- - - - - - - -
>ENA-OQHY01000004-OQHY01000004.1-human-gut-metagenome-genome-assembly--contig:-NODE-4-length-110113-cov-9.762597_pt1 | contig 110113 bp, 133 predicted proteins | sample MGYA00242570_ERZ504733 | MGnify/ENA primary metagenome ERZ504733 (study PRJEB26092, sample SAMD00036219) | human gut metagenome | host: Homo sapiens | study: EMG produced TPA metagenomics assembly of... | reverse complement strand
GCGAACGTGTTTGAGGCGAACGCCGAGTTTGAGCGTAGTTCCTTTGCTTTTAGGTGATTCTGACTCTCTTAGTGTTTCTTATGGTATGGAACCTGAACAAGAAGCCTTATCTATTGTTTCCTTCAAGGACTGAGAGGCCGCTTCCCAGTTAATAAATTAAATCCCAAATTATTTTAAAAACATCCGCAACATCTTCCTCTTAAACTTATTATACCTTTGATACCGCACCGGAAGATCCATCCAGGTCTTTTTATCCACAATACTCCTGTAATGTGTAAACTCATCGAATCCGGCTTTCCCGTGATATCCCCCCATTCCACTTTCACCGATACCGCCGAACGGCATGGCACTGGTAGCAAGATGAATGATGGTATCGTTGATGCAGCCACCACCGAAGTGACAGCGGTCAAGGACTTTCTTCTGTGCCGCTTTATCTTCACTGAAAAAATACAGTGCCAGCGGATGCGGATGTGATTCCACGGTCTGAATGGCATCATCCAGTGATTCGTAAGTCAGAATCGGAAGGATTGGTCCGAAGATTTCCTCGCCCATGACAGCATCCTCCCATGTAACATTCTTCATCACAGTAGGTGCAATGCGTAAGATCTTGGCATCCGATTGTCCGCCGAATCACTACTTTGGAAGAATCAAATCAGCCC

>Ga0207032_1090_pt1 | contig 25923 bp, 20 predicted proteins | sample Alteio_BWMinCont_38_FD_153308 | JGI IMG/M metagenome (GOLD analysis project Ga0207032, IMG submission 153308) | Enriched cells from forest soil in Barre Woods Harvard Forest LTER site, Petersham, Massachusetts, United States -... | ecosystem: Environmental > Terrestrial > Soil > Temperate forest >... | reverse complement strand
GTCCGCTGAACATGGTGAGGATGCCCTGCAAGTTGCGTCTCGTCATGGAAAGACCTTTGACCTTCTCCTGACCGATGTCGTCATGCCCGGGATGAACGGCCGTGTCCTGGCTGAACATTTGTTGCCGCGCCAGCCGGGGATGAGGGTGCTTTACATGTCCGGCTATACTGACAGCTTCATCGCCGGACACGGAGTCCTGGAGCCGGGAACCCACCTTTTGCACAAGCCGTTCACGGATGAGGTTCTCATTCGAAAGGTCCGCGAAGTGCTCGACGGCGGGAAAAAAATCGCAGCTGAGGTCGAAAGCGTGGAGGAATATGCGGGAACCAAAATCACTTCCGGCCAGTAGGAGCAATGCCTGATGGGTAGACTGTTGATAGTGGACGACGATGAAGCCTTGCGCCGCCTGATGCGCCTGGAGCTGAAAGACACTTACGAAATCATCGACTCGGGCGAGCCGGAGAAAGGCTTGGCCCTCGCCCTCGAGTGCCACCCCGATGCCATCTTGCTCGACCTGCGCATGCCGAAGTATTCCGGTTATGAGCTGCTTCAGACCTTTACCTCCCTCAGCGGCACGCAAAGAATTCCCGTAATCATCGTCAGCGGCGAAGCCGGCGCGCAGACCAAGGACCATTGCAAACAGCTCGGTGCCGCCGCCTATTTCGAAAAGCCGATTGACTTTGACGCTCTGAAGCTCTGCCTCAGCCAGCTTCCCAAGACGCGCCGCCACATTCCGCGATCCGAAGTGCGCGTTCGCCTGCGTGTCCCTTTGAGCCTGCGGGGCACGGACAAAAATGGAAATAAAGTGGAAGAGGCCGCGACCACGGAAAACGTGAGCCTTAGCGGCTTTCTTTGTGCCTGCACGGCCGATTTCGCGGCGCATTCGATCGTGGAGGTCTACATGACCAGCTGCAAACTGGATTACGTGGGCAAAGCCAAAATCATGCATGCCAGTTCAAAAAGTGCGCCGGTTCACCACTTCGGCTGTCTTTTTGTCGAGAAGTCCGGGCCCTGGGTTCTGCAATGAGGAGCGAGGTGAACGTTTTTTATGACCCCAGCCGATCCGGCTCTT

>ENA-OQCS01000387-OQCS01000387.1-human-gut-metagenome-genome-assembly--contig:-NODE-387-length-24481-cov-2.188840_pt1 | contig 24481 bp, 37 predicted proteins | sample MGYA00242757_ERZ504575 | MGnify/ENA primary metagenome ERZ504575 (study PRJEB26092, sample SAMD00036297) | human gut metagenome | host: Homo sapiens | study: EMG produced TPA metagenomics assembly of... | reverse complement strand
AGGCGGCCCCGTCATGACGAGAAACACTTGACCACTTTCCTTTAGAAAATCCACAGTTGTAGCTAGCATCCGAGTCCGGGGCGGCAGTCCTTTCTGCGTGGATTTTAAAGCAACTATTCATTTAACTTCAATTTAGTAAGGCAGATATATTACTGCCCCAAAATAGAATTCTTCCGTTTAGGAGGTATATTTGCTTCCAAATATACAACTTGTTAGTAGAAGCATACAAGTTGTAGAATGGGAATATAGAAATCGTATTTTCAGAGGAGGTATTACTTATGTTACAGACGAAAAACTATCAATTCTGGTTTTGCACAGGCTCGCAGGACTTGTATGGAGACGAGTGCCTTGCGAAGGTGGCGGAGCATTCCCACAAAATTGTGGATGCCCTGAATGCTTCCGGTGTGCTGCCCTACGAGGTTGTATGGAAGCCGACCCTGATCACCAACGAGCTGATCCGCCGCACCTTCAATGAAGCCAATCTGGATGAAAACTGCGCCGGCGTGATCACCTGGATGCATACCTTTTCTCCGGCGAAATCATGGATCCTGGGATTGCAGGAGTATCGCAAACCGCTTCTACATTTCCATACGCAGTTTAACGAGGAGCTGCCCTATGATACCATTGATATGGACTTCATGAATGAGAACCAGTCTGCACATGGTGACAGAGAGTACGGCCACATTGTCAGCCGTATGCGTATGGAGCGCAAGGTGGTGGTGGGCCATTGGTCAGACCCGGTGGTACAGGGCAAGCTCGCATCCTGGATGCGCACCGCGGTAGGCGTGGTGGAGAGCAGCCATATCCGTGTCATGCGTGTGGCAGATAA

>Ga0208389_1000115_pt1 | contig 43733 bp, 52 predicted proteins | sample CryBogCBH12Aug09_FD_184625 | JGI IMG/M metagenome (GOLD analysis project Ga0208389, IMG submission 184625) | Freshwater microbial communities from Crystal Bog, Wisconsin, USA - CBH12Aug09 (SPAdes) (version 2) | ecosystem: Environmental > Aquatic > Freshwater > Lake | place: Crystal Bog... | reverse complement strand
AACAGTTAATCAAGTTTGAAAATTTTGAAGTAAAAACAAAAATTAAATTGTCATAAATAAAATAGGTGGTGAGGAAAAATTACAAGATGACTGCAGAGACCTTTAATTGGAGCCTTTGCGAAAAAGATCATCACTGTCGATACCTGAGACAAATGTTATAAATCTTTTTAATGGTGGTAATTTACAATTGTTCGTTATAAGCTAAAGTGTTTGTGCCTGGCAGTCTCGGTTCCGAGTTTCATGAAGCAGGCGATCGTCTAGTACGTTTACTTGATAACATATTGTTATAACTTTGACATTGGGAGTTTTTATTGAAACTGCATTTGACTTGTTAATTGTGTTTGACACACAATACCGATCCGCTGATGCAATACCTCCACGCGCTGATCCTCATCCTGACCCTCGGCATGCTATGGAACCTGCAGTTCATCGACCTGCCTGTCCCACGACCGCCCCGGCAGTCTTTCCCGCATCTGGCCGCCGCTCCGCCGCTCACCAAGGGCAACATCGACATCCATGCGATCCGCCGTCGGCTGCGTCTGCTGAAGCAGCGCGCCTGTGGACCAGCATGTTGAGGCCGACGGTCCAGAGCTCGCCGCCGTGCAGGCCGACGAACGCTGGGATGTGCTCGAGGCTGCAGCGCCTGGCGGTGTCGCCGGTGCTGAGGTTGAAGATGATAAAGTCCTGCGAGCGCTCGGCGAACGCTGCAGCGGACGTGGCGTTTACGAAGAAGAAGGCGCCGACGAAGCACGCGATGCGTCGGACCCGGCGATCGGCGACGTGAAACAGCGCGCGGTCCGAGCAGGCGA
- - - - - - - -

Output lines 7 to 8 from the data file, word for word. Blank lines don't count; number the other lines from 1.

>Ga0208389_1000115_pt1 | contig 43733 bp, 52 predicted proteins | sample CryBogCBH12Aug09_FD_184625 | JGI IMG/M metagenome (GOLD analysis project Ga0208389, IMG submission 184625) | Freshwater microbial communities from Crystal Bog, Wisconsin, USA - CBH12Aug09 (SPAdes) (version 2) | ecosystem: Environmental > Aquatic > Freshwater > Lake | place: Crystal Bog... | reverse complement strand
AACAGTTAATCAAGTTTGAAAATTTTGAAGTAAAAACAAAAATTAAATTGTCATAAATAAAATAGGTGGTGAGGAAAAATTACAAGATGACTGCAGAGACCTTTAATTGGAGCCTTTGCGAAAAAGATCATCACTGTCGATACCTGAGACAAATGTTATAAATCTTTTTAATGGTGGTAATTTACAATTGTTCGTTATAAGCTAAAGTGTTTGTGCCTGGCAGTCTCGGTTCCGAGTTTCATGAAGCAGGCGATCGTCTAGTACGTTTACTTGATAACATATTGTTATAACTTTGACATTGGGAGTTTTTATTGAAACTGCATTTGACTTGTTAATTGTGTTTGACACACAATACCGATCCGCTGATGCAATACCTCCACGCGCTGATCCTCATCCTGACCCTCGGCATGCTATGGAACCTGCAGTTCATCGACCTGCCTGTCCCACGACCGCCCCGGCAGTCTTTCCCGCATCTGGCCGCCGCTCCGCCGCTCACCAAGGGCAACATCGACATCCATGCGATCCGCCGTCGGCTGCGTCTGCTGAAGCAGCGCGCCTGTGGACCAGCATGTTGAGGCCGACGGTCCAGAGCTCGCCGCCGTGCAGGCCGACGAACGCTGGGATGTGCTCGAGGCTGCAGCGCCTGGCGGTGTCGCCGGTGCTGAGGTTGAAGATGATAAAGTCCTGCGAGCGCTCGGCGAACGCTGCAGCGGACGTGGCGTTTACGAAGAAGAAGGCGCCGACGAAGCACGCGATGCGTCGGACCCGGCGATCGGCGACGTGAAACAGCGCGCGGTCCGAGCAGGCGA